Philanthropy Advances Nursing
Legacy of Caring
From the earliest days of her 40-plus-year career as a pediatric nurse, Eileen M. Sporing, MSN, RN, FAAN, saw how philanthropy could benefit nursing. “Over the years I met many grateful families who recognized nursing’s importance and wanted to establish funds for nurses’ use,” says the former senior vice president, patient care services, and chief nursing officer at Boston Children’s. “Their generosity made a difference by giving nurses often-unprecedented opportunities to study, problem-solve or develop their expertise.”
Sporing: generous advocate
Sporing has been a longtime hospital donor herself as well as a tireless advocate for nursing’s professional advancement. “Our nurses continually engage in a balancing act—providing compassionate nurturing at the bedside while staying current with rigorous training in science, technology and medicine,” she says. “It’s a challenge, but we all feel the rewards of pediatric nursing are unique.”
The Sporing Carpenter Chair is the first pediatric chair committed to nursing and interprofessional practice at Boston Children's, and one of only a handful in the country.
When approaching her retirement last year after 24 years at Boston Children’s, she dreamed of creating an endowed pediatric chair for nursing. The highest honor bestowed on our scientific or medical leadership, endowed chairs provide a source of income to help strengthen the work of the honorees in their respective fields. Sporing secured approval from hospital leadership and support from the board, then made her own generous gift—in time to welcome her successor, Laura J. Wood, DNP, MS, RN, as the first incumbent. A recent bequest from Martha MacDowell Carpenter provided additional support, creating the Sporing Carpenter Chair in Nursing. It’s the first pediatric chair committed to nursing and interprofessional practice at Boston Children’s, and one of only a handful in the country. Its funds will provide training and career advancement opportunities.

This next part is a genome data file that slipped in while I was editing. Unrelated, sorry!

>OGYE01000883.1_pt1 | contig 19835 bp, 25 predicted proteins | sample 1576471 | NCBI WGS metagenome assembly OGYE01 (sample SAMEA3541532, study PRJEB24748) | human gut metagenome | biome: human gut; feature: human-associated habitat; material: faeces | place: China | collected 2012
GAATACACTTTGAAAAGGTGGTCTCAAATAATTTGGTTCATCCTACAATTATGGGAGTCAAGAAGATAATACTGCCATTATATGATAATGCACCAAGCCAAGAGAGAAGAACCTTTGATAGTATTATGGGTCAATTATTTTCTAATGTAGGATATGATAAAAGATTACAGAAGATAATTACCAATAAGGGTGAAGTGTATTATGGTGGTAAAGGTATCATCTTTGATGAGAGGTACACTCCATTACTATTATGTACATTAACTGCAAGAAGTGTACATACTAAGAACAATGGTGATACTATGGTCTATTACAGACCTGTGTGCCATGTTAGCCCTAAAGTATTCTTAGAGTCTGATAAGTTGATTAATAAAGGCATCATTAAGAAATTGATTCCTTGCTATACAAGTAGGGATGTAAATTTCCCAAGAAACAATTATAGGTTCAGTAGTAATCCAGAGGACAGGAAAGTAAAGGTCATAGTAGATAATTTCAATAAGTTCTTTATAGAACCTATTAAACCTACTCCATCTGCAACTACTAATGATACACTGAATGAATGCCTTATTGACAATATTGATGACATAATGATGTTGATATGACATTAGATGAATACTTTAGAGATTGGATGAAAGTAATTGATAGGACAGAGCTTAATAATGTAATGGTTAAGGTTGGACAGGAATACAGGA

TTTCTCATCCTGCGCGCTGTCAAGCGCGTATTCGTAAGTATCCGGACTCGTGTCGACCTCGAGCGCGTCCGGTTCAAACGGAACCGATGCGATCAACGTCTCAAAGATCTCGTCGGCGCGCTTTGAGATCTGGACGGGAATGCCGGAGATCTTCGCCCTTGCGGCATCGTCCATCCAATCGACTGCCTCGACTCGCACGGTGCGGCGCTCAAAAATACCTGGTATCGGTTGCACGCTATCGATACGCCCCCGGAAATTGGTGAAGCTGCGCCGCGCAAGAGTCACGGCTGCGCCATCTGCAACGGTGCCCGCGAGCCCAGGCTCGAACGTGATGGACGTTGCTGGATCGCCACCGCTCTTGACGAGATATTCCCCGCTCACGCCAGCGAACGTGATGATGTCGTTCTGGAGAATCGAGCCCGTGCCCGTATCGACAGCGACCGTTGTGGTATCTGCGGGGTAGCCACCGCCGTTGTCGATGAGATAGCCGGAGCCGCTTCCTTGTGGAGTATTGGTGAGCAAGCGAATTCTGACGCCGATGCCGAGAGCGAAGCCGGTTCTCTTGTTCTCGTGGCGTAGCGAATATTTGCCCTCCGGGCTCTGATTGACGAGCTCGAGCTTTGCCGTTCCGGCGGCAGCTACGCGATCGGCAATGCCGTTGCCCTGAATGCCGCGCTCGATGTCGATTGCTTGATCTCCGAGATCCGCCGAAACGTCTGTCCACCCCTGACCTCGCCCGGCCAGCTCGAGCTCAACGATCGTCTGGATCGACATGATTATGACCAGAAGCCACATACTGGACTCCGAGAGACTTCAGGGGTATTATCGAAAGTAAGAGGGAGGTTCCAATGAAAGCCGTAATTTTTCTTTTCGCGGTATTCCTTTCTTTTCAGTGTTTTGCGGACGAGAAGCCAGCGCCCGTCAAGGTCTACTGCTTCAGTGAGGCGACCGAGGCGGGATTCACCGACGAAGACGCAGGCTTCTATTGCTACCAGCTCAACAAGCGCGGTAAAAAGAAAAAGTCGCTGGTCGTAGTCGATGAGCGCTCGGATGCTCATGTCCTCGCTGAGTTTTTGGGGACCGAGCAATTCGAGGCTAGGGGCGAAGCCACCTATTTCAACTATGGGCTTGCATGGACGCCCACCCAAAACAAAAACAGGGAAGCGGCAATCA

Carpenter: education promoter
World War II Navy veteran Martha MacDowell Carpenter was herself a fierce promoter of education. After earning a degree in oratory from Emerson College on the GI Bill, she helped finance schooling for many young family members, including her niece, Debbie Tupper, a radiology technologist at Boston Children’s. “Though she had none of her own, my aunt loved children and had volunteered at Boston Children’s as a young woman,” says Tupper. “She was so pleased when I completed my degree and got a job here. She was well aware of the hospital’s reputation in research and care.” Before her death in 2012, Carpenter added a generous bequest for Boston Children’s to her will, stipulating that the funds provide educational opportunities specifically for non-physician clinical staff.
Laura Wood, current senior vice president, patient care services and chief nursing officer, sums up the power of the generosity of these two women: “Our mission to provide the highest quality health care demands that front-line nurses and technicians pursue advanced education and preparation throughout their careers. The Sporing Carpenter Chair will make these opportunities—including vital clinical inquiry, research and innovation—more available to our staff, just as Eileen Sporing and Martha McDowell Carpenter envisioned.”
What is a bequest?
Bequests are gifts made from your estate, after your death, according to provisions in your will. It’s not necessary to rewrite your entire will to name an additional beneficiary such as Boston Children’s. A simple codicil can add a gift while leaving the rest of the will unchanged. A bequest gift to Boston Children’s:
- Keeps your assets available now
- Removes the value of your bequest from your taxable estate
- Ensures future patients receive the best possible care